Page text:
Friday, February 29, 2008
Doug on sv Kristiana’s version of our 4 Wheel Adventure on Leap Day four years ago.. for my version, see yesterday’s post… Feb 29, 2012.
One of the problems here in the San Blas Islands of Panama is that there really are no stores where you can buy anything. And there are no banks or ATM machines where you can get more money. For that you have to leave the San Blas and sail west two days back to Colon. Or you can seek out an alternative. While visiting the Carti Islands last week we met a man. He said that he knew a man that had a boat that could take us to a man that had a 4 wheel drive truck. And this man knew the way though the jungle and could take us to Panama City through the Darian rain forest. It sounded simple enough and like an adventure in the making, so we set it up.
I went to the city with another man and his wife (David and Jan – our buddy boaters) and two other women from other cruising boats that we know. We anchored our boats well and left Rayene in charge of watching the boats while we were gone. All of my traveling companions were flat-landers (Mass., FLA, and ILL,) with no mountain experience, actually not even any experience riding on dirt roads. They were a little nervous about the trip having never gone down the road less traveled. One said that they had a gravel road that lead from the highway to his marina out in the plains of Ill. I said yeah, it will be just like riding on that. No problem.
We loaded into a 40 foot dugout early in the morning and headed off towards the coast. There we met Carlos who did indeed have a truck. Carlos is locally known a Grande, mostly because he is a very big Columbian man. He had a 4 wheel drive Nissan king cab pickup with canvas covering the pickup bed in the back. At first glance it looked like a mud ball with wheels (that should have been a clue). Everything about the outside and inside of the truck was covered with dirt and mud. The same was true of Grande. So with a bit a trepidation we loaded up our things in the back and headed our for a ride through the jungle. We were initially stopped along the road by the Panama army who inspected everything in the truck and our papers. It turns out this is a popular route for the drug trade. Oh great.
Anyway, off we went through the jungle. We started off by having to ford the Carti river which was exciting because the water was deep and the river wide and fairly swift. Then we got down to the serious part of the journey. We started to climb the mountains. The soil was a red/brown clay that had the tendency to turn to grease when wet. Everything was going well until we got to the bottom of the first real climb. We looked up at a very steep rutted hill that was a quarter of a mile in length. Grande stopped to lock in the hubs and get set for the run. After four tries he shouted out the window and 5 Kunas walked by heading up the hill. It turns our that at the last minute, after we got in the truck, Grande picked up some extra passengers (muscle)to ride in the back. It turned out good because they ended up pushing that truck half way to the city. After a few more tries Grande asked us to also get out and walk to the top. The first step out of the truck was a trick. The mud was so slippery and the hill so steep, you had to hang on to the truck for fear of slipping back down the hill. So while we got good and muddy on out little hike to the top, we could hear Grande backing down to take another run at the hill.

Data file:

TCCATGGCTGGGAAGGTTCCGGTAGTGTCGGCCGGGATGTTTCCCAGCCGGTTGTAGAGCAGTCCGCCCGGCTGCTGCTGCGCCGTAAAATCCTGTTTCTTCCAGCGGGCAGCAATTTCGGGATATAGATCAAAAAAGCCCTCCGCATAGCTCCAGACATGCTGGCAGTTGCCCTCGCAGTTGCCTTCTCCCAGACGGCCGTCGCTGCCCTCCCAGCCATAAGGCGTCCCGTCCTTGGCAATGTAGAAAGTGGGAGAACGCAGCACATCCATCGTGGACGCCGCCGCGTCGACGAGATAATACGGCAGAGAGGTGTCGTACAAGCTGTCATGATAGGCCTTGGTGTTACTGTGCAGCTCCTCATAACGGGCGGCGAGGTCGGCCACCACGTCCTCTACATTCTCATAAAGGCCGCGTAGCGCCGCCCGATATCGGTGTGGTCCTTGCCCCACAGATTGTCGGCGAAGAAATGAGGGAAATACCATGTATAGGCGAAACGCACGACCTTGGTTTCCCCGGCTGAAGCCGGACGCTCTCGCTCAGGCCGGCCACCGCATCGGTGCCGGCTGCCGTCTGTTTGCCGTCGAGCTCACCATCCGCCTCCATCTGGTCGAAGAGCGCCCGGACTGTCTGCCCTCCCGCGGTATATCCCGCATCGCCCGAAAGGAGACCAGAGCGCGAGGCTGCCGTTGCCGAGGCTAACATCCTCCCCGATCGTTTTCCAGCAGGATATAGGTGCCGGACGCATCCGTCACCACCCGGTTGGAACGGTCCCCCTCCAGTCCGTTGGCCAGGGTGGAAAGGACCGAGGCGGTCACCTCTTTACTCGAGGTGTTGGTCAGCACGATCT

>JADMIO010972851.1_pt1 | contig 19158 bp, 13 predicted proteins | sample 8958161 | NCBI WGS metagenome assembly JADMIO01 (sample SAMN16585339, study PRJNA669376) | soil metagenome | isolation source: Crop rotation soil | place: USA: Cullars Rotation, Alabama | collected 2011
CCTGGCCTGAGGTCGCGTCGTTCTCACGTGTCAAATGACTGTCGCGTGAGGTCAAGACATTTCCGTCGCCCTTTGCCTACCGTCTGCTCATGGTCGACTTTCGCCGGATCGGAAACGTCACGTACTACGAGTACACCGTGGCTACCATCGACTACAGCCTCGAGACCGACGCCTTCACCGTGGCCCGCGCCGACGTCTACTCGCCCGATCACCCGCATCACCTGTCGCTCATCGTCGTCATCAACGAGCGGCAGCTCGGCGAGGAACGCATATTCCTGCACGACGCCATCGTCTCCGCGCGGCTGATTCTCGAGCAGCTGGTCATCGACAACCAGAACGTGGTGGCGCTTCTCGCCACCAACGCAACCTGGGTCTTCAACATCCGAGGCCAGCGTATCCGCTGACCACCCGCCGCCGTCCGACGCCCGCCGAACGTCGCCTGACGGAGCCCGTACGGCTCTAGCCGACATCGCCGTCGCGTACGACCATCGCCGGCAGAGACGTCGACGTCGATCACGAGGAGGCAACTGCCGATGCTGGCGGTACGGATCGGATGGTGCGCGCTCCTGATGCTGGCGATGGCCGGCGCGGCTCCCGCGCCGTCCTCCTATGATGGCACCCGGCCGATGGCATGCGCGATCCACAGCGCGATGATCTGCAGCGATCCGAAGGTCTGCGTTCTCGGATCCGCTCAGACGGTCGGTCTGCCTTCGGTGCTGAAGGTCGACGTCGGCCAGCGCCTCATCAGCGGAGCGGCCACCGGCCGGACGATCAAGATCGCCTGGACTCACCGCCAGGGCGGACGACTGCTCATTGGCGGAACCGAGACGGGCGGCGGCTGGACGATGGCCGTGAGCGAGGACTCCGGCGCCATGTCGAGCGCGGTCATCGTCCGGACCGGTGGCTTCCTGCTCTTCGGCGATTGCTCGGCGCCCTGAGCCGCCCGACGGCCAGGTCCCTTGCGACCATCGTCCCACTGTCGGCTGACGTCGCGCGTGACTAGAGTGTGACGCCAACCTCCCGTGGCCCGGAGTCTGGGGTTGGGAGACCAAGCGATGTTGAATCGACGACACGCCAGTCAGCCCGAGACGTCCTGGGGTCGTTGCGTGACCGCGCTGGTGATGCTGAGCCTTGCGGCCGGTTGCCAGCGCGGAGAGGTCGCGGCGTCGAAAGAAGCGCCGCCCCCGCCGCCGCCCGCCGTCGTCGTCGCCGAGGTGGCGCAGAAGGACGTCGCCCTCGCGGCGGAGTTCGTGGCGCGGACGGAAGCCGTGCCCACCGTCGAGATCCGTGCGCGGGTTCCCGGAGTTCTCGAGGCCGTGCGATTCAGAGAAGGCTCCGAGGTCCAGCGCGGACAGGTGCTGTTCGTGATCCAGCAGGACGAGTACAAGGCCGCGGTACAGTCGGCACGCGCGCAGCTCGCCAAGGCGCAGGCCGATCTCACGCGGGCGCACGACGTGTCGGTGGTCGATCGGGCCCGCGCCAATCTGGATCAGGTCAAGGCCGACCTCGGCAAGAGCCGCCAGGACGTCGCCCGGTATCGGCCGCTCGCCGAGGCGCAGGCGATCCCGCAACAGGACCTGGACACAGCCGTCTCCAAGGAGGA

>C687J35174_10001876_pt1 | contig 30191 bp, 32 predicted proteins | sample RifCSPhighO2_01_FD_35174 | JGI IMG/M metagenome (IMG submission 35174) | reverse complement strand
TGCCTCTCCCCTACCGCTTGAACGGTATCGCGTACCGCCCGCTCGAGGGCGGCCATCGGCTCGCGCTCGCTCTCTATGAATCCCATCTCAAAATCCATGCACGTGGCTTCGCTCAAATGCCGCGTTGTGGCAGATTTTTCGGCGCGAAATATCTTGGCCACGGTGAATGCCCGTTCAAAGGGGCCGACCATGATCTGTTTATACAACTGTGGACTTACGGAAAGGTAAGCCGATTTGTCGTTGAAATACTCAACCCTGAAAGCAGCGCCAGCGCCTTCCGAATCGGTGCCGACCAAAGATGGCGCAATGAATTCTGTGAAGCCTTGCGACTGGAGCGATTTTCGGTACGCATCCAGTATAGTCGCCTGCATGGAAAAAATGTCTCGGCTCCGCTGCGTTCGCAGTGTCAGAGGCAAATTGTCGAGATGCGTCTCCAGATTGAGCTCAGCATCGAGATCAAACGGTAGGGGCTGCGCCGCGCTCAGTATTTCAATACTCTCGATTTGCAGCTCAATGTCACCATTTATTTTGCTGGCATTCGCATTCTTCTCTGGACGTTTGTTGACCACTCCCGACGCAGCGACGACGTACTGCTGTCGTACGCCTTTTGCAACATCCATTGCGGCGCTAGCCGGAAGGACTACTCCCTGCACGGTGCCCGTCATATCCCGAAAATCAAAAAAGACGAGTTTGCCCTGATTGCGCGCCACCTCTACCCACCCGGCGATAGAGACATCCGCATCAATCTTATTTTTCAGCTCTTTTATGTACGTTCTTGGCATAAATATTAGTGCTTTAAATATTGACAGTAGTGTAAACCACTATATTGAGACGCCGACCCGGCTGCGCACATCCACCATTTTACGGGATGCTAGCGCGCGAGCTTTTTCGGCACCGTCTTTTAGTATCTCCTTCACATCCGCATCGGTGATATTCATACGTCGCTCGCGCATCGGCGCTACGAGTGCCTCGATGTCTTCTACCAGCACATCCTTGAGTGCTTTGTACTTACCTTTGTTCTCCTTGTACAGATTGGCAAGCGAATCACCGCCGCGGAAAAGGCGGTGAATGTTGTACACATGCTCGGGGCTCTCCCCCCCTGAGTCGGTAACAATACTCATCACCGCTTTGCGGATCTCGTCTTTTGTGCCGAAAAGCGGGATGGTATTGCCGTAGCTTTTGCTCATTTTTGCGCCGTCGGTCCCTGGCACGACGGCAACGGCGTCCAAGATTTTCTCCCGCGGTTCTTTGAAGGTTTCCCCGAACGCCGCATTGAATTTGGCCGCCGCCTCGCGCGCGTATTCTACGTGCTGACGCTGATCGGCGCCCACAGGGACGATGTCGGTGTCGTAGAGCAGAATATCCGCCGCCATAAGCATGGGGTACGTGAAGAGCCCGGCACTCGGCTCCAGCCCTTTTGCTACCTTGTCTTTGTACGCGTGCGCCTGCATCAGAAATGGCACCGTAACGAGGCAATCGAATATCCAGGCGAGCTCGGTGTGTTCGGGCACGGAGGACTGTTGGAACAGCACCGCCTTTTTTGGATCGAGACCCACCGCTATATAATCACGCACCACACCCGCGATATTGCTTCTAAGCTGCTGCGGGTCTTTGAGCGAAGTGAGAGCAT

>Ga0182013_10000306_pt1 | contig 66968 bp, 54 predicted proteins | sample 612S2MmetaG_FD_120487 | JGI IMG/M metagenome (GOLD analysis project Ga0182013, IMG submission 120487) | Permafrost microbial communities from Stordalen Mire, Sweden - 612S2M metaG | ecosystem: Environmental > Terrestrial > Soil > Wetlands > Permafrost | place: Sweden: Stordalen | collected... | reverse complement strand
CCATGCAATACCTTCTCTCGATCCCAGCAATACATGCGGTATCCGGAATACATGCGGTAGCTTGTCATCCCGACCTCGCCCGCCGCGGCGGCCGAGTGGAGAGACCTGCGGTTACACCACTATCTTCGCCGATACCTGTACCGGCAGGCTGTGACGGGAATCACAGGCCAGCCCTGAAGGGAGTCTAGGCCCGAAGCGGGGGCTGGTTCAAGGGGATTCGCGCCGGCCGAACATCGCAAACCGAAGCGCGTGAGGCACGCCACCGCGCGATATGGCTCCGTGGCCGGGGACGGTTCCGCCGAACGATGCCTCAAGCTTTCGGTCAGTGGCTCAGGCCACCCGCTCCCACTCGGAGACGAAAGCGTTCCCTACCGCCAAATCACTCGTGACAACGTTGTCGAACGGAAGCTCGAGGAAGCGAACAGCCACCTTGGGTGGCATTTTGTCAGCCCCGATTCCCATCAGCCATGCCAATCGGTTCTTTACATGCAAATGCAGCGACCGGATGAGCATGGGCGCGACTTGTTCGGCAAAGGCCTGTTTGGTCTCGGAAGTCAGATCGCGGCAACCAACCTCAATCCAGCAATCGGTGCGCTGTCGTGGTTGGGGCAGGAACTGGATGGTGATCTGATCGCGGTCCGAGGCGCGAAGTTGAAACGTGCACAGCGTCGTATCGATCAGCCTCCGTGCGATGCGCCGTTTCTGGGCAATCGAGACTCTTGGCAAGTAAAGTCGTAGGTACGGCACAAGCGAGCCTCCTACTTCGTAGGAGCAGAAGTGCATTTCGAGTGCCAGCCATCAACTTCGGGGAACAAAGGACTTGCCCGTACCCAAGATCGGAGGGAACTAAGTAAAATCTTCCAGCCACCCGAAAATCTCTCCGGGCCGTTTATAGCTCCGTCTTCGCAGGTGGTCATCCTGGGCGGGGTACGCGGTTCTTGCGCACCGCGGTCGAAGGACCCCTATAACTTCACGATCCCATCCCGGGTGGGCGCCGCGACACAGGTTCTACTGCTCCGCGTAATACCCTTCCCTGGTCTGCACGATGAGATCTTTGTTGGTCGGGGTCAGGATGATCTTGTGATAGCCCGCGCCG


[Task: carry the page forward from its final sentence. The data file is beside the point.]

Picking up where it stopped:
That’s when it started to rain. We were kind of hoping that being the dry season, the road would be dry or at least not so wet and muddy. But they don’t call it a rain forest for nothing. So there we were standing in the rain, in knee deep ruts, with mud everywhere, listening for any good sounds coming from the hill below. You could hear the engine working hard and then it would stop and there would be nothing for a while. During those moments we wondered if Grande might have turned around and left us there, but no. He was out with his shovel trying to fill in some of the deeper ruts that were giving him such trouble. The Kuna men headed back down the hill to lend a hand and after a while we were pleased to hear the truck coming along. The wheels were caked with several inches of mud. Grande stopped at the top and had to scrape this extra mud off the tires to expose the treads.